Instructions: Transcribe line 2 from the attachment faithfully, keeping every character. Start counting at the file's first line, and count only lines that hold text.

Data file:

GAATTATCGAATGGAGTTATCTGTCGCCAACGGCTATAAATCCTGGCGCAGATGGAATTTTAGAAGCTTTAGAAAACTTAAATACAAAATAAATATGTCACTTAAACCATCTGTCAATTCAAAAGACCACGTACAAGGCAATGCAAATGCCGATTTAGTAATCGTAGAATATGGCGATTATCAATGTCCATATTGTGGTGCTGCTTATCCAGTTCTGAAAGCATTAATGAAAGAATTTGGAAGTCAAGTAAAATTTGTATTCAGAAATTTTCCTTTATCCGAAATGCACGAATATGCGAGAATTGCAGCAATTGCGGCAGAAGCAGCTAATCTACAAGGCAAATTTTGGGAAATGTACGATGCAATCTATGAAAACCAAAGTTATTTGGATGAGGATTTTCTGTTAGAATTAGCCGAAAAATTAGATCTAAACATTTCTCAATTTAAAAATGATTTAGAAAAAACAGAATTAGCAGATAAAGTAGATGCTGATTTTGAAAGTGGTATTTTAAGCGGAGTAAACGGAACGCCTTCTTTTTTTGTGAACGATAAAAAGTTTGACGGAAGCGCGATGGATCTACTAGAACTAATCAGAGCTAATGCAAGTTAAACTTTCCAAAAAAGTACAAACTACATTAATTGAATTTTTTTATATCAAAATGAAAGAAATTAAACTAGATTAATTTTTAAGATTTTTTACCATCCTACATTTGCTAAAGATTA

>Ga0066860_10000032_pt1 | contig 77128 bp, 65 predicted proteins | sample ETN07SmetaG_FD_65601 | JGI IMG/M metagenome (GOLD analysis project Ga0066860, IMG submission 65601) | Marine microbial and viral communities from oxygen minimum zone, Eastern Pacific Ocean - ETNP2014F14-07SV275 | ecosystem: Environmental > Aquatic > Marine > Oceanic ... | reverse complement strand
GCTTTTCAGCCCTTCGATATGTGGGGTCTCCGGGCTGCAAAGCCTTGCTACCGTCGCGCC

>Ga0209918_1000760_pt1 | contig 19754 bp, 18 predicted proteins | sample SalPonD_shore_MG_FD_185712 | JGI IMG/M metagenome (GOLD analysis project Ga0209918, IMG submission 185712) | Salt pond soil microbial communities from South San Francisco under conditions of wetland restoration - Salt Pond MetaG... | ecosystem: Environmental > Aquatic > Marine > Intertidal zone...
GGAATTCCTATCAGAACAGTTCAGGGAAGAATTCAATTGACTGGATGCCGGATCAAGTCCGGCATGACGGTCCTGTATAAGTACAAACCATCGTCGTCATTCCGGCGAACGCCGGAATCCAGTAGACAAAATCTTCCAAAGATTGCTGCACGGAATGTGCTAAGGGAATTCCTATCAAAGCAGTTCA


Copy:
>Ga0066860_10000032_pt1 | contig 77128 bp, 65 predicted proteins | sample ETN07SmetaG_FD_65601 | JGI IMG/M metagenome (GOLD analysis project Ga0066860, IMG submission 65601) | Marine microbial and viral communities from oxygen minimum zone, Eastern Pacific Ocean - ETNP2014F14-07SV275 | ecosystem: Environmental > Aquatic > Marine > Oceanic ... | reverse complement strand